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St. Petersburg City Election 2013

Update: Foster and Kriseman headed to runoff

After an extremely close primary race on Aug. 27, incumbent mayor Bill Foster and challenger Rick Kriseman will face off again in the Nov. 5 general election. Foster garnered the lead by fewer than 1,000 votes, with 41 percent of votes compared to Kriseman's 39 percent. With only 19 percent of the votes, candidate Kathleen Ford lost her third bid for mayor.

Scroll down to see how Foster and Kriseman responded to our questions about their vision for the city and what they'd do if elected.

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Bill Foster, 50



Mayor

Family: Married, two children

Lived in city: All his life

Education: Bachelor of science in public administration, Samford University; juris doctorate, Cumberland School of Law of Samford University

Campaign info: billfosterformayor.com



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Why you?

I am running for re-election to finish what I started and to build on our successes over the past three years. Four years ago, my vision for St. Petersburg focused on the maintenance of quality city services, increasing economic development and jobs, growing private-sector investment and continuing budget reductions while in the midst of the greatest economic recession of our lifetime. While recovery was slow, the plan is working, and together we realized great progress into 2013. We have much more left to do.

Much has been said about the city needing a leader with vision. What’s your vision for the city? Be as specific as possible.

St. Petersburg has had a leader with vision. While other cities have faltered, just look around at our progress. Property values are up, sales prices are up, and new construction of commercial and residential units are everywhere. This hasn’t happened in every city, and it didn’t happen by chance. Over the next four years, I will continue my emphasis on economic development and job creation, public safety, neighborhoods and housing, strong relations with Pinellas County and education. We will maintain positive environments and quality spaces of art, culture, parks, and sporting and cultural events to ensure that residents, visitors and private employers invest in the growth of the Sunshine City.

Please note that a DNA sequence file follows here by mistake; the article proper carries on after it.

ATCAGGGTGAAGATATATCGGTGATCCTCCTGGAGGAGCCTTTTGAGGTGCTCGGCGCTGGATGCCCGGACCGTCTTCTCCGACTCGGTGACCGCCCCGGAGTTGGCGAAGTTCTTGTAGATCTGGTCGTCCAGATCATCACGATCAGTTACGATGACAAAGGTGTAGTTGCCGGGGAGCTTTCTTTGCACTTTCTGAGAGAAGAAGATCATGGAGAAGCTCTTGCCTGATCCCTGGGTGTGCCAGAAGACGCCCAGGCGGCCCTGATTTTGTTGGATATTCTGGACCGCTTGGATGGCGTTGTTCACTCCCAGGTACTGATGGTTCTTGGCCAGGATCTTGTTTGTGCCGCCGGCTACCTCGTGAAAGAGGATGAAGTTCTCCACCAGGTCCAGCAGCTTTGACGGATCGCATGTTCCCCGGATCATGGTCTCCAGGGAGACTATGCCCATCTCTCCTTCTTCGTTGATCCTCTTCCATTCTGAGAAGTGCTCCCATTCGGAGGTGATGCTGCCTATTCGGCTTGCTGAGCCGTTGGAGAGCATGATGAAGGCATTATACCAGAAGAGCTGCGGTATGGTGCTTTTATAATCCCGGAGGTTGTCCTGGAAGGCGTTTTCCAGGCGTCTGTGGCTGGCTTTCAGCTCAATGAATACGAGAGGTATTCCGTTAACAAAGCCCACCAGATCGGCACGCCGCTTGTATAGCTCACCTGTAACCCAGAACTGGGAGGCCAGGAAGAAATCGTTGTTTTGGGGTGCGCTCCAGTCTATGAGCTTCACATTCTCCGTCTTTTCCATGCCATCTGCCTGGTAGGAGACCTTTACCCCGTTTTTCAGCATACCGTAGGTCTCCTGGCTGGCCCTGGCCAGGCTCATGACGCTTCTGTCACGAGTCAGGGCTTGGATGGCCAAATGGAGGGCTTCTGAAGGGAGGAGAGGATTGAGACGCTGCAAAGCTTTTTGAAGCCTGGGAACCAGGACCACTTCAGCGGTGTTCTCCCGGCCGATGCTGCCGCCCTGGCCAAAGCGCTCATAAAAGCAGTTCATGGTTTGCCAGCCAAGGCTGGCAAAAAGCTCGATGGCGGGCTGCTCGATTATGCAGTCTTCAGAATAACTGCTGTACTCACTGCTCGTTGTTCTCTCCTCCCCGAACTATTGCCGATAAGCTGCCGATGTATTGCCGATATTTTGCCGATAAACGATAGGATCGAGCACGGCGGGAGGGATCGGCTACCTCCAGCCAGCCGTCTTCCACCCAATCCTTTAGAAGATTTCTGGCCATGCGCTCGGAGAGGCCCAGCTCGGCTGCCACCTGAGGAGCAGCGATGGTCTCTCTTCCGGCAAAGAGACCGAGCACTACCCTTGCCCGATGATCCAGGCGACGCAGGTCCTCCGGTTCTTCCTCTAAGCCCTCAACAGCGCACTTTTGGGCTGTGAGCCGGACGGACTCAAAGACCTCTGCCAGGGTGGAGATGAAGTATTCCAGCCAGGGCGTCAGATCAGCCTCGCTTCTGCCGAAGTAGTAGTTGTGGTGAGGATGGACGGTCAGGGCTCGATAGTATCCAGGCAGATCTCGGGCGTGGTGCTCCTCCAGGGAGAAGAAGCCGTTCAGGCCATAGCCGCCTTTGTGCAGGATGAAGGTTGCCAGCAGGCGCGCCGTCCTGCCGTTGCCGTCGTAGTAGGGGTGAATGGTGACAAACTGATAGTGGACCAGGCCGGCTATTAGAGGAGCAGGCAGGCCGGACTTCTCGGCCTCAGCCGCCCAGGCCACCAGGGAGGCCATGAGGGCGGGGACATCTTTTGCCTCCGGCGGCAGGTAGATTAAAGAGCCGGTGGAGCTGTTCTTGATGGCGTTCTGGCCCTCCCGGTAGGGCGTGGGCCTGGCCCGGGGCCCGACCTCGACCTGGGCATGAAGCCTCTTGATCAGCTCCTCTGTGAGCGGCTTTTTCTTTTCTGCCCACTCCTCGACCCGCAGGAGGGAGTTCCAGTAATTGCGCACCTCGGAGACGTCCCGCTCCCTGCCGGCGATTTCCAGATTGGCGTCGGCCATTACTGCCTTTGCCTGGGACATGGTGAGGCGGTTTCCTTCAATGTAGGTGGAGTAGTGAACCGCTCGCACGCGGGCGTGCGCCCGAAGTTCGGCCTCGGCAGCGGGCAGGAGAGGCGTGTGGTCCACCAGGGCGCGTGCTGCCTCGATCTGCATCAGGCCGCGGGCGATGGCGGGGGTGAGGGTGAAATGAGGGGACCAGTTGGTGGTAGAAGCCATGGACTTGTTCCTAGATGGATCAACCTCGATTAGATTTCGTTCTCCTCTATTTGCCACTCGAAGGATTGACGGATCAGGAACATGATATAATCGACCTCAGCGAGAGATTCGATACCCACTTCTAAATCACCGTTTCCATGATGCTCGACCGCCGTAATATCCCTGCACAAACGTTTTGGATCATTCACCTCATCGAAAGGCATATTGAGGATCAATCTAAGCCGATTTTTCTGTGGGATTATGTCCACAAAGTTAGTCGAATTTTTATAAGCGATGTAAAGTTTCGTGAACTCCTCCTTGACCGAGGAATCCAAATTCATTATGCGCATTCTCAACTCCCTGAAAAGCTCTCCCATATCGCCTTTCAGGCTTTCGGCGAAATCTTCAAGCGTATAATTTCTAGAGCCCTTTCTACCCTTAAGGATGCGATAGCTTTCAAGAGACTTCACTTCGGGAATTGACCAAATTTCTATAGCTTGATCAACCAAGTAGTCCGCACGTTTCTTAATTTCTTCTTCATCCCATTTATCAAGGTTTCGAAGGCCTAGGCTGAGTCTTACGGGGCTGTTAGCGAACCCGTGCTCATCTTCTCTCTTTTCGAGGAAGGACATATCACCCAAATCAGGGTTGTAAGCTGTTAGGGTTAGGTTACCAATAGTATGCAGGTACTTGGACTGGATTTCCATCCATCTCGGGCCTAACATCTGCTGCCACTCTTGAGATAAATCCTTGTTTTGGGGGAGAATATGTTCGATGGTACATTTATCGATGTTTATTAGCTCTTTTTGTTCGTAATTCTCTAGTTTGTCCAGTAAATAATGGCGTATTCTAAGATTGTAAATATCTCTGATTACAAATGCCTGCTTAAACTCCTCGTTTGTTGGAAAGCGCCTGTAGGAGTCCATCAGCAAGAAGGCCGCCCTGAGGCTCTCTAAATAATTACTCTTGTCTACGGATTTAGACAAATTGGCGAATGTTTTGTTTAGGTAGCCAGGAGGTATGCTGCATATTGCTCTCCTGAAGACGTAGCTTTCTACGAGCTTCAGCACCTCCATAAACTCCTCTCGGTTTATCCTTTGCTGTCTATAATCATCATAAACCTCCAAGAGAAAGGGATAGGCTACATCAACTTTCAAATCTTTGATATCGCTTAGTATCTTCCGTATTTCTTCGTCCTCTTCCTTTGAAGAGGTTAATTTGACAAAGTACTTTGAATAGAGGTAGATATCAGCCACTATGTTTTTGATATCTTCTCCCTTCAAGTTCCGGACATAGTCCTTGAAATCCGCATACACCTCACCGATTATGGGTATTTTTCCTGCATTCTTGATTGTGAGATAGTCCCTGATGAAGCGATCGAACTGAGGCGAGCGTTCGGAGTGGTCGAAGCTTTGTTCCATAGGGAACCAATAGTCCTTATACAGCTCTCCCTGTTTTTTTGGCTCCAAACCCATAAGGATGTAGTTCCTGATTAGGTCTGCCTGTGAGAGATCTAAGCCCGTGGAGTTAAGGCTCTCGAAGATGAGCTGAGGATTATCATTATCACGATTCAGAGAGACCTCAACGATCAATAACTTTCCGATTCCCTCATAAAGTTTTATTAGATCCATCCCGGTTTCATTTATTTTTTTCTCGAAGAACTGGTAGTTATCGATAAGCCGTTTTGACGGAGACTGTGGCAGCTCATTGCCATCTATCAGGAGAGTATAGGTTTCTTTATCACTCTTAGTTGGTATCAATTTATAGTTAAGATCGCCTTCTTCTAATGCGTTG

Three things the city is doing right and I’d continue:

I will continue to focus on leadership. It allowed us to navigate the great recession with focused budget cuts and tax reductions in fiscal years 2011 and 2012 and reductions in government staffing, including over 50 administrative and professional positions. Leadership led to the reduction of crime in 2010, 2011 and 2012, coupled with policies and partnerships leading to the reduction of panhandling and the creation of Pinellas Safe Harbor for the compassionate care of the homeless. Leadership removed impediments to development, thereby engaging the business community as a key partner in the growth of St. Petersburg.

Three things the city is doing wrong that I’d change:

If I believed that the city was doing something wrong, I would have addressed it already.

Rick Kriseman, 51



Lawyer

Family: Married, two children

Lived in city: Moved here at age 3

Education: Bachelor of science in broadcasting, University of Florida; juris doctorate, Stetson University College of Law

Campaign info: kriseman.com



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Why you?

I am running for mayor because the residents of St. Petersburg deserve a strong, decisive leader who can move us forward while looking out for the best interests of every neighborhood in our city. I will be that mayor.

Much has been said about the city needing a leader with vision. What’s your vision for the city? Be as specific as possible.